To avoid further harm to the economy, the International Monetary Fund has cautioned Nigeria and other emerging economies to quickly fix their weak labour markets and severe schooling disruptions.
According to the Washington based lender’s latest research, titled ‘Healing the pandemic’s economic wounds demands fast action,’ pandemic-induced losses for both economic output and employment would be severe in coming years, as discussed in its April World Economic Outlook.
Emerging market economies, according to the research, are more likely to suffer losses because they have less access to vaccines and smaller pandemic support packages.
The commencement of the war in Ukraine was adding to the challenges for many economies, it was stated.
The report added that workers who lost jobs during a recession often suffered long-term consequences.
They may have difficulty finding new jobs during the recovery and may lose some skills as a result of protracted unemployment, according to the report, which noted that such losses damaged the affected individuals and reduced total economic output.
The report read in part: “Our new analytical work finds that, among the key causes of scarring from the pandemic are the prospective weak labour market recoveries in emerging market economies and the severe disruptions to schooling over the past two years across both advanced and emerging economies. Policymakers must act promptly to repair the damage from the crisis and prevent decades of diminished economic output from lost human capital”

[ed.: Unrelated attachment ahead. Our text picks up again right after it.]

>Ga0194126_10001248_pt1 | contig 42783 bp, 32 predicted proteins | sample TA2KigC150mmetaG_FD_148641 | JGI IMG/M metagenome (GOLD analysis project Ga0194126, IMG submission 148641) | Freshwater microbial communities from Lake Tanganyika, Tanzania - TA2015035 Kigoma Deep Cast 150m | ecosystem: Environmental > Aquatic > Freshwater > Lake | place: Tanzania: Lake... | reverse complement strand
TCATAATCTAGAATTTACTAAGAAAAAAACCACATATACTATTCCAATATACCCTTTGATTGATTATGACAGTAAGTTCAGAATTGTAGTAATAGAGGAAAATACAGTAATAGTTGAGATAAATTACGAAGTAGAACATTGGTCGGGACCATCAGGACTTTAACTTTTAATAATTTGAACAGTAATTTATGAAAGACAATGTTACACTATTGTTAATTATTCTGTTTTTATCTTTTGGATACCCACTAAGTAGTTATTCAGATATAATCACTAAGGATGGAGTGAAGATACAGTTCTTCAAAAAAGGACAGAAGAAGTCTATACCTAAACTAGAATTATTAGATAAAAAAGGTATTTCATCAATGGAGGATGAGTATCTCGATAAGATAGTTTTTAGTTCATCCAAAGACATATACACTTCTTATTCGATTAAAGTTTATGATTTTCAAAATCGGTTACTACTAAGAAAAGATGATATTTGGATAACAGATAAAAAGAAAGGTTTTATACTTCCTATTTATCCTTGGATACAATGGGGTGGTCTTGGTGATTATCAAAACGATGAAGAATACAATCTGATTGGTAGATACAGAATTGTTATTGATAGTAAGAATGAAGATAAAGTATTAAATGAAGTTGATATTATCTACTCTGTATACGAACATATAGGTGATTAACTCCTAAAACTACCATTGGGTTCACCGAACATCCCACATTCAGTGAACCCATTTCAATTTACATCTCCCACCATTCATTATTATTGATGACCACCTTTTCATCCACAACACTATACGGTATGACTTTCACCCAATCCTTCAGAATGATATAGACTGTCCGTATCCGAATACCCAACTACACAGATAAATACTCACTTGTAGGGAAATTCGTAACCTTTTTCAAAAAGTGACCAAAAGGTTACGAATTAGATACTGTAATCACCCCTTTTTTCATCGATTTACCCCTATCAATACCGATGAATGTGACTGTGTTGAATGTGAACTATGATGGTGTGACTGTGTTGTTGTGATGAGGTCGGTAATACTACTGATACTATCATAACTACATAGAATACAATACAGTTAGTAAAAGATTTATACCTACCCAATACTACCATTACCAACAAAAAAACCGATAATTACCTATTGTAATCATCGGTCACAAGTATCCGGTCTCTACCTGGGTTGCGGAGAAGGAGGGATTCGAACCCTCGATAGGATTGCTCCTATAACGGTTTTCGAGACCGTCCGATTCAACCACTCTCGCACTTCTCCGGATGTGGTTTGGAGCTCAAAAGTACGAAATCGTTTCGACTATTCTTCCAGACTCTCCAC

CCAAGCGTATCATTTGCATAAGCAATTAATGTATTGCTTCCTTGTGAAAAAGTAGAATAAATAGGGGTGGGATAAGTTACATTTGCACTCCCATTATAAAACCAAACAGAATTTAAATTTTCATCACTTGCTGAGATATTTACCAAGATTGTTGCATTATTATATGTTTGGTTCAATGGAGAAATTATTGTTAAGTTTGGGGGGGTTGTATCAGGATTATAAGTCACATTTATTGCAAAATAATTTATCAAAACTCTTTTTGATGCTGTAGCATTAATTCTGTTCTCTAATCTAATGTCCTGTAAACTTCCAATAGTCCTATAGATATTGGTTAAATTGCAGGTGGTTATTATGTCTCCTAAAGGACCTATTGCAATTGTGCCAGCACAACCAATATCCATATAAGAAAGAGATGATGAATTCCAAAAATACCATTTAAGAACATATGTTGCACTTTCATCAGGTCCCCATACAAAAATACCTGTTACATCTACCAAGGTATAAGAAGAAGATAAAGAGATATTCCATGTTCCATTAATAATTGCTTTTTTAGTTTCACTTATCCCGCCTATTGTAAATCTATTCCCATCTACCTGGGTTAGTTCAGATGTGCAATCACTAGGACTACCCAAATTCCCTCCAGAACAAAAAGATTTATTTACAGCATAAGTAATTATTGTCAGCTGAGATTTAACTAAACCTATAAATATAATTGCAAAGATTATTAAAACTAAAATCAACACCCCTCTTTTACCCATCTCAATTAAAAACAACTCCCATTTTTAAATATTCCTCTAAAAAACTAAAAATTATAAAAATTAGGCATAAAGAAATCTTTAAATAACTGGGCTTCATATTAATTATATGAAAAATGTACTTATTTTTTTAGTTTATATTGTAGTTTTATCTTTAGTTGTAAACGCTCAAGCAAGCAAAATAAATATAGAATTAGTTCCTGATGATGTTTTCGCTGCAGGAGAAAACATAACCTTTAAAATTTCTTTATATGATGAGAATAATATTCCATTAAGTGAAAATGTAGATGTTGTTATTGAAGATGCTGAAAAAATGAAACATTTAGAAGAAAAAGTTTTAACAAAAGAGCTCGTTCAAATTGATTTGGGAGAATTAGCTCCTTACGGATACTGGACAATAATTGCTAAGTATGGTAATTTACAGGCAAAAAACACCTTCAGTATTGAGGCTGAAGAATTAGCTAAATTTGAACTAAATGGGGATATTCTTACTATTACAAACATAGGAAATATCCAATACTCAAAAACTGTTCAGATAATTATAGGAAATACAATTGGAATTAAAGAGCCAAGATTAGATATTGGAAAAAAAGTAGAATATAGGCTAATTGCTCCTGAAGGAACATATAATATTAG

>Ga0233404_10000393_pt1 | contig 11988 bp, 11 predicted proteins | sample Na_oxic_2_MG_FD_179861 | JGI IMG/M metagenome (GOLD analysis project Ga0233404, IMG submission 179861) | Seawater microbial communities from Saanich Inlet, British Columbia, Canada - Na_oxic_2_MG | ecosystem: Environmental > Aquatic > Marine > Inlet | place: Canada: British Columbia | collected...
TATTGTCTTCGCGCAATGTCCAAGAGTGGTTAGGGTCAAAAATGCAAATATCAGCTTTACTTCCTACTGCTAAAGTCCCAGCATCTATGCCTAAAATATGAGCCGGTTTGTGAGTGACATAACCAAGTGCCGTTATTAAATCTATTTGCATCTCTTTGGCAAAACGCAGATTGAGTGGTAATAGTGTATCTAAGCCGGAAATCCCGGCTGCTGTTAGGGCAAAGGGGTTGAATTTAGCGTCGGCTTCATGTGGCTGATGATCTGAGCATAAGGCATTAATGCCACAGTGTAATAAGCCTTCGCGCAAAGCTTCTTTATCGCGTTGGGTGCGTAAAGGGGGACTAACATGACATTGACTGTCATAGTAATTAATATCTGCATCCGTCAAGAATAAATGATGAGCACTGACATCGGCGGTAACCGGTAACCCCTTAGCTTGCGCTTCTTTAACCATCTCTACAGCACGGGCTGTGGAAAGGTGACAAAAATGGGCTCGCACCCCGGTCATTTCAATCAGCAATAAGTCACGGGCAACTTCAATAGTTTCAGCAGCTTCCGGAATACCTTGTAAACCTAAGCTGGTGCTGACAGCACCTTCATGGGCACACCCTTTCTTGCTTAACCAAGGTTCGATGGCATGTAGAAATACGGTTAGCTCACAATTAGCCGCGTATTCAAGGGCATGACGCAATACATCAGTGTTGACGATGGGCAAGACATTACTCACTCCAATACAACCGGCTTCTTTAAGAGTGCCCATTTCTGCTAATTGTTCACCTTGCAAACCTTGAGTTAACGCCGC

“In addition to the challenges in the labour market and from schooling disruptions, there are other channels for scarring as well. For example, the increase in corporate debt and vulnerabilities in the industries hit hardest by the pandemic could also contribute to scarring by weighing on investment and productivity for years to come, according to new research presented in the IMF’s April World Economic Outlook”